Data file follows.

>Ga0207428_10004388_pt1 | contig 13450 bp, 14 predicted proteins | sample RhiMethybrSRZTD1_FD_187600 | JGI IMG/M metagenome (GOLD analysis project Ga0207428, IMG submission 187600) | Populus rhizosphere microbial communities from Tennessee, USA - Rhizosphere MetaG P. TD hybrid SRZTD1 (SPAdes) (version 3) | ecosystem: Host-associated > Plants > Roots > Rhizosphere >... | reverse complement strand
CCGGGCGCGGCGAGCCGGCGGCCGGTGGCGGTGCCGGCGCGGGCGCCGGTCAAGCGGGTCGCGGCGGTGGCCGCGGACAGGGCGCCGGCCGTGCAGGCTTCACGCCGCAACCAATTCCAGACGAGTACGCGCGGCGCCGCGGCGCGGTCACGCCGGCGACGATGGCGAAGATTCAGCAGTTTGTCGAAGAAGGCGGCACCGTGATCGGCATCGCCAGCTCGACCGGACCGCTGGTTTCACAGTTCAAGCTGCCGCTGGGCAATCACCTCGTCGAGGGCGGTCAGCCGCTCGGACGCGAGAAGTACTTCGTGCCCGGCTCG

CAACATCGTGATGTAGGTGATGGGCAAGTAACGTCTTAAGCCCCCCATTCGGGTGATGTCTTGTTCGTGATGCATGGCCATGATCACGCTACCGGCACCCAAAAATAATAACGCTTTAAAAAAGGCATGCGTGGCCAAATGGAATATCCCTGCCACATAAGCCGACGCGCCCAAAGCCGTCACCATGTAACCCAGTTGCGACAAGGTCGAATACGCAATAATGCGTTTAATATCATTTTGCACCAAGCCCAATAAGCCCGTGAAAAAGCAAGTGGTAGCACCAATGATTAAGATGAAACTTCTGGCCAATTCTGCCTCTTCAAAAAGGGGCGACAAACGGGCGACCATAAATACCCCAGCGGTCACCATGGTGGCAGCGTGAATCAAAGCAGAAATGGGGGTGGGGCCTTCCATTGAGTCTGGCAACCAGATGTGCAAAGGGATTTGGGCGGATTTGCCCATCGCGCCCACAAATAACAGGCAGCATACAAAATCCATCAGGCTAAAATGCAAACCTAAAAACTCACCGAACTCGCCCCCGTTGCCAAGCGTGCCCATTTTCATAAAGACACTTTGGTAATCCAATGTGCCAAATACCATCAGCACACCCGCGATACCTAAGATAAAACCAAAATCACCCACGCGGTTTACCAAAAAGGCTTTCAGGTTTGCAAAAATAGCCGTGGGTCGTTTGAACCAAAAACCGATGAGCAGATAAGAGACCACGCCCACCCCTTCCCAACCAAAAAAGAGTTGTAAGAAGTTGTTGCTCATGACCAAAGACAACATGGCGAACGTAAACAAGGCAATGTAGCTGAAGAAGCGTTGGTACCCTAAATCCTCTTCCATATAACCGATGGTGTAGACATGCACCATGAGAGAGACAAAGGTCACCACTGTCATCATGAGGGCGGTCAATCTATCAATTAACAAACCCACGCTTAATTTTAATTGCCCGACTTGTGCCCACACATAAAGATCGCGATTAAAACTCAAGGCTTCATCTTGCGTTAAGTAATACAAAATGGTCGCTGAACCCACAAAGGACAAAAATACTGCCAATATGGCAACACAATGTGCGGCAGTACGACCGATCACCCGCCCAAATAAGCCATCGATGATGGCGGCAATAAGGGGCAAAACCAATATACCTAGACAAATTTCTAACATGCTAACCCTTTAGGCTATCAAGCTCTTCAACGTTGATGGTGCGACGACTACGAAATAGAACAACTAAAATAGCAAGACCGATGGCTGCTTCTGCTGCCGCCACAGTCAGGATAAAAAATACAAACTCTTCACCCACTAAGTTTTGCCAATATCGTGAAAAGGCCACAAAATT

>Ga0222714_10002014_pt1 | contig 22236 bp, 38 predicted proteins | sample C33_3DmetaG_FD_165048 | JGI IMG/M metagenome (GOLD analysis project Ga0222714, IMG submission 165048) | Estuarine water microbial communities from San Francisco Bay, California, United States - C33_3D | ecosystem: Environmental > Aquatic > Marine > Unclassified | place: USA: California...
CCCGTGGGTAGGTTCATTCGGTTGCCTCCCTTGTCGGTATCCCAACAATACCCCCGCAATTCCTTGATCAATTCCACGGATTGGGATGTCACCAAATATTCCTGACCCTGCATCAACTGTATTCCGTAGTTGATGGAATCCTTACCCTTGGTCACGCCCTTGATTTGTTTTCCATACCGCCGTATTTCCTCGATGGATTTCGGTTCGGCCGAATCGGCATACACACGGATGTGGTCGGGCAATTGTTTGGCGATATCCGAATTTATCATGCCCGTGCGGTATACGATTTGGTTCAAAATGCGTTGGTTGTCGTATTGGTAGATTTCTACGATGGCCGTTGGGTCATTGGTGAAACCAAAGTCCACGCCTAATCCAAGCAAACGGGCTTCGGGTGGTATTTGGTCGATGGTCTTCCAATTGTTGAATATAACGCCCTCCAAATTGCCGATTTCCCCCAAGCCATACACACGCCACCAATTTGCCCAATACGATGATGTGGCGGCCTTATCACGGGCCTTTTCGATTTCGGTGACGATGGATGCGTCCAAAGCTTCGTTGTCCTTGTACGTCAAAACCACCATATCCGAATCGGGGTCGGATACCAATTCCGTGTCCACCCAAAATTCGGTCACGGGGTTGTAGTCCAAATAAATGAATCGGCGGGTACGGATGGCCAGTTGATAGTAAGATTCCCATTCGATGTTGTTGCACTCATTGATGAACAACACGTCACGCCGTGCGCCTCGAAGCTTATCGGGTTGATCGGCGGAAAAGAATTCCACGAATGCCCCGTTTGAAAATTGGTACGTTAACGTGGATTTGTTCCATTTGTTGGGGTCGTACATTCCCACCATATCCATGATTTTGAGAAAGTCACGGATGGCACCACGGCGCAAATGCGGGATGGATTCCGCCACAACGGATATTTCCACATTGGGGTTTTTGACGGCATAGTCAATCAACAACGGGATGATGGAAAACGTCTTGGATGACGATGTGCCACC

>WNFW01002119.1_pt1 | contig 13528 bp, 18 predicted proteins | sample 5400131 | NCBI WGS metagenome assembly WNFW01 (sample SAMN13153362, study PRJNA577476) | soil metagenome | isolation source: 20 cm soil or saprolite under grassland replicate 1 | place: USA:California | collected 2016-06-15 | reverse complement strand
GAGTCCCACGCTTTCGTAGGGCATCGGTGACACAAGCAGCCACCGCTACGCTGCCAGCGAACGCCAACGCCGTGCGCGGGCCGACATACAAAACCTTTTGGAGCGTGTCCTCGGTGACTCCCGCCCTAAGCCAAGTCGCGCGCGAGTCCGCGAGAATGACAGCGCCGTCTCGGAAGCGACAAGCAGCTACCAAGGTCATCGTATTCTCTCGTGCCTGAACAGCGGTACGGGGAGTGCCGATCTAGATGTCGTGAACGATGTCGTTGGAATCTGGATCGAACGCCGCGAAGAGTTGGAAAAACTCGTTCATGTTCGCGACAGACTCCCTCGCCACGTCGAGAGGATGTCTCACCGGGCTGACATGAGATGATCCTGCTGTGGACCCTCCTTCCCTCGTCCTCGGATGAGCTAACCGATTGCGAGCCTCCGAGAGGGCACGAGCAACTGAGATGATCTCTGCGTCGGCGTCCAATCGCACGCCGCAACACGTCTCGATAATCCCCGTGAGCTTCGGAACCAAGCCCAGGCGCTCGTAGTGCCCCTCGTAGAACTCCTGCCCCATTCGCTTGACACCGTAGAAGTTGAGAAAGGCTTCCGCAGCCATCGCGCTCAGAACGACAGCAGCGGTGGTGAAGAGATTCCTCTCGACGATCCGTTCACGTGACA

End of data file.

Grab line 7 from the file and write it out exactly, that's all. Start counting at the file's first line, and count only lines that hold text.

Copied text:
GAGTCCCACGCTTTCGTAGGGCATCGGTGACACAAGCAGCCACCGCTACGCTGCCAGCGAACGCCAACGCCGTGCGCGGGCCGACATACAAAACCTTTTGGAGCGTGTCCTCGGTGACTCCCGCCCTAAGCCAAGTCGCGCGCGAGTCCGCGAGAATGACAGCGCCGTCTCGGAAGCGACAAGCAGCTACCAAGGTCATCGTATTCTCTCGTGCCTGAACAGCGGTACGGGGAGTGCCGATCTAGATGTCGTGAACGATGTCGTTGGAATCTGGATCGAACGCCGCGAAGAGTTGGAAAAACTCGTTCATGTTCGCGACAGACTCCCTCGCCACGTCGAGAGGATGTCTCACCGGGCTGACATGAGATGATCCTGCTGTGGACCCTCCTTCCCTCGTCCTCGGATGAGCTAACCGATTGCGAGCCTCCGAGAGGGCACGAGCAACTGAGATGATCTCTGCGTCGGCGTCCAATCGCACGCCGCAACACGTCTCGATAATCCCCGTGAGCTTCGGAACCAAGCCCAGGCGCTCGTAGTGCCCCTCGTAGAACTCCTGCCCCATTCGCTTGACACCGTAGAAGTTGAGAAAGGCTTCCGCAGCCATCGCGCTCAGAACGACAGCAGCGGTGGTGAAGAGATTCCTCTCGACGATCCGTTCACGTGACA